Ring a Ring o’ Rosen

Dear Mr Rosen,

I notice you’re fond of writing open letters, so I thought you wouldn’t mind being on the receiving end of one.

Forgive me for thinking aloud, but I wonder if you are running out of things to talk about. It seems like only last month you were having a pop at “wow” words… and now here we go again. Indeed, it appears that wow words are in your Top Five Favourite Things to Write / Rant About along with the other usual suspects. I would like to say that your continual criticism of Michael Gove, phonics and the fate of the apostrophe is not big and not clever. However, it is big – your letters are published monthly in the Guardian and are endlessly re-tweeted online – and they are clever and funny too.

What they are not though, is helpful. Your views on Big Writing (and phonics for that matter) are at best misinformed, and at worst ignorant.

You quote the nursery rhyme “It’s raining, it’s pouring…” and exclaim that it is a “brilliant” piece of writing (I agree!) and that it achieves brilliance “without connectives !” (your space, not mine) Well, to quote one of my favourite fictional characters – The Grinch – “WRONG-O!”

 

It’s raining; it’s pouring,

The old man is snoring,

He went to bed and he bumped his head,

And he couldn’t get up in the morning.

There are two, count ‘em, two connectives in this piece… and they are both “and”. Yes, it may be the easiest connective to learn, but here it is used repetitively, for effect, adding to the rhyme and rhythm overall… these are all things that children learn through Big Writing where they regularly play “Spot the Difference” with lots of different text types and discuss, compare and contrast the writing and the effectiveness of it. In fact, it sounds frightfully similar to your suggested experiment in “teaching good writing”…

In my own class we’d probably also be asking ourselves questions like: What do you think happened to the old man? Why did he bump his head? Did he have an accident? Will he be ok? What happened the next day? Will the weather be different – will it make a difference? And then we would share our fantastic theories; we might even write some of them down…

I do see where you are coming from though. Let’s take the master children’s storyteller, Roald Dahl. He uses remarkably few connectives in his writing. Does this mean Roald Dahl is rubbish? No, of course not! In my class the children ably defended Dahl, reflecting on and discussing the apparent absence of connectives. They explained that instead of connectives Dahl sometimes used a comma. They pointed out that “Well, he has lots of short sentences – so he doesn’t need them.” Ok, great – now you’re on to something! Why does Roald Dahl use these short sentences? What effect do they have on the reader? “They build suspense”, “They create tension” and “They make you want to read more!” were some of the answers on that particular occasion. You see, that is the philosophy behind Big Writing – to help children to understand the power of language and to empower them to harness it in their own writing.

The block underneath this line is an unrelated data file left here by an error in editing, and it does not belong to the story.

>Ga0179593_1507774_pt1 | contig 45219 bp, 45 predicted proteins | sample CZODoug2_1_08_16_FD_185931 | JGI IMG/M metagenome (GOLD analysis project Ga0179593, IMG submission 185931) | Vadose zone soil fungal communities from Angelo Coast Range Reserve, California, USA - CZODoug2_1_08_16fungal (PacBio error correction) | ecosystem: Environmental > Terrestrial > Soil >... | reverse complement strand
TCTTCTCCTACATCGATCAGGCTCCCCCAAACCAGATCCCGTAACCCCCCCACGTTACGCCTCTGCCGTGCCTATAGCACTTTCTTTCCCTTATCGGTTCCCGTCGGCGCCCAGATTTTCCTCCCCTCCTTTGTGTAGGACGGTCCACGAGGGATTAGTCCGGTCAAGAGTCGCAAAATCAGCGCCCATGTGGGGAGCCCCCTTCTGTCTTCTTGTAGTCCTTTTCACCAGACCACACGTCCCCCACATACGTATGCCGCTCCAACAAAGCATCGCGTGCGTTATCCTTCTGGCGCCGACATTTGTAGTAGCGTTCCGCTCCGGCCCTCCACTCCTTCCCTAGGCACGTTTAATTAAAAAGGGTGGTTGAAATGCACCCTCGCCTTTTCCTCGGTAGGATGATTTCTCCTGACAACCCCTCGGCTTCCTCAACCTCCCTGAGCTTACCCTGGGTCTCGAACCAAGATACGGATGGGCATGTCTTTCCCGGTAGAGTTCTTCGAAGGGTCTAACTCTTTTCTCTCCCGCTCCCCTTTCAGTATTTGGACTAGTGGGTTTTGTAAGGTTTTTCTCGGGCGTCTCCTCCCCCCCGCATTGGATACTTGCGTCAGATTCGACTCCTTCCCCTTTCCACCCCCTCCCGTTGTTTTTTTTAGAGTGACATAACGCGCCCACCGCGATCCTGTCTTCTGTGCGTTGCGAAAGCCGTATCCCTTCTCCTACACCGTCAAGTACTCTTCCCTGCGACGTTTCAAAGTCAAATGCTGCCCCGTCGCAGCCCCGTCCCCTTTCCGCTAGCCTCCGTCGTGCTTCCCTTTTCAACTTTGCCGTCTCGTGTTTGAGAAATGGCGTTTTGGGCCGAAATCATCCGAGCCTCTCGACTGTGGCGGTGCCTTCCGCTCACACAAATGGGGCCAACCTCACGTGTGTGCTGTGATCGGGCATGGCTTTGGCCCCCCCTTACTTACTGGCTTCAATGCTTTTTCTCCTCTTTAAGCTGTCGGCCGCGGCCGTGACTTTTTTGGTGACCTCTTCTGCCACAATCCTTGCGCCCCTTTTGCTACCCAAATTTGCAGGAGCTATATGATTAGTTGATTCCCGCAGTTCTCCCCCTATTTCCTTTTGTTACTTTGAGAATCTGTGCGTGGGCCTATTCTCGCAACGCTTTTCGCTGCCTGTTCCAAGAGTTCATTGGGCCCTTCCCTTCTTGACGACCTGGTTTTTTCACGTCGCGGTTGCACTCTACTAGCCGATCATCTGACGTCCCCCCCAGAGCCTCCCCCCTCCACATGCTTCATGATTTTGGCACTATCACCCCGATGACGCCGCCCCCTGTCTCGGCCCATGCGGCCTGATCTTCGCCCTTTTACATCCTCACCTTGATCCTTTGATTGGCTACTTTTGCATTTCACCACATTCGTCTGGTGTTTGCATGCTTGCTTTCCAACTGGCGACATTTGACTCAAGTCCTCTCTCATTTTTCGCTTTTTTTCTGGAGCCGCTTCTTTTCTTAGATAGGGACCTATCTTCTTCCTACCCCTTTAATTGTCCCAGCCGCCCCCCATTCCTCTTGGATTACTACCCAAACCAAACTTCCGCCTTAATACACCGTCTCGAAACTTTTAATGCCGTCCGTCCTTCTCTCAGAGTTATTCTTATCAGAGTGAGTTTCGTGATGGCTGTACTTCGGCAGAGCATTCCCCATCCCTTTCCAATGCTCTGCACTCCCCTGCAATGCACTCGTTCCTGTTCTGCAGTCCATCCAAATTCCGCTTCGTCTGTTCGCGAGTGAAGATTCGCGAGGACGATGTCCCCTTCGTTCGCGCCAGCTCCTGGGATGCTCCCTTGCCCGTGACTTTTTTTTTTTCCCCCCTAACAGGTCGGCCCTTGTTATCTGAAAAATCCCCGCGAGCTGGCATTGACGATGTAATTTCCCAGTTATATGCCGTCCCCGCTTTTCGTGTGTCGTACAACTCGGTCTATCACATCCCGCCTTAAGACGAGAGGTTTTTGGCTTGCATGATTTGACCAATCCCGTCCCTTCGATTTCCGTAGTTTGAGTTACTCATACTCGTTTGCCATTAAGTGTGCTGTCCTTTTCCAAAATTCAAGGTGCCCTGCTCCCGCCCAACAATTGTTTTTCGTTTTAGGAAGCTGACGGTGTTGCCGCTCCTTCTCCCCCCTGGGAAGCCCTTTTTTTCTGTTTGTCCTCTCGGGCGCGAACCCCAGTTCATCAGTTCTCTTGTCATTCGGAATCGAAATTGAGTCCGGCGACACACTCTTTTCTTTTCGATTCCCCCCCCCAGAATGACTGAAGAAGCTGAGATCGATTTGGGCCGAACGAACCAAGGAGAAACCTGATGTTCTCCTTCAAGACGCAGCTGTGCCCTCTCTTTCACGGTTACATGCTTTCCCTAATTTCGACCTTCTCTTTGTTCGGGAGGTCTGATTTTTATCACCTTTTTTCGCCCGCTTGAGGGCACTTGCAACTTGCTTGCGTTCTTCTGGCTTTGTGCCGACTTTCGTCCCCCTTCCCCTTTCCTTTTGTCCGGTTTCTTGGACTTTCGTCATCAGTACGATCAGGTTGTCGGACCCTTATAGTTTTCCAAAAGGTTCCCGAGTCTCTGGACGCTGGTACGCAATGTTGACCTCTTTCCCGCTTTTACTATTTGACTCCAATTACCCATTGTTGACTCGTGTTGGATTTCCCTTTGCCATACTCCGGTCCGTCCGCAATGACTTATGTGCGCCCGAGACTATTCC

You freely admit that you “wonder what it’s all about” when you refer to wow words etc. So, in addition to my open letter, here is an invitation, to attend a Big Writing Day of your choice, as a guest of Andrell Education and Ros Wilson, enabling you to find out first hand.

I would love to see you there because firstly I believe we actually want the same thing – for children to love language and to become passionate, life-long readers and writers. Secondly, I could chew your ear about the demise of the apostrophe and get your autograph…

Yours sincerely,

A Curious Teacher

Originally posted on Pandora’s Pencil Case 03/04/2012

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About the author

Anne Glennie is a Primary Teacher, Literacy Consultant, Trainer and the creator of Reflective Reading and founder of The Learning Zoo. Living on the Isle of Lewis she also has her own menagerie comprising: 1 husband, 2 children, 8 alpacas, 10 Hebridean sheep, 1 crested gecko and 1 French bulldog called Moomin.

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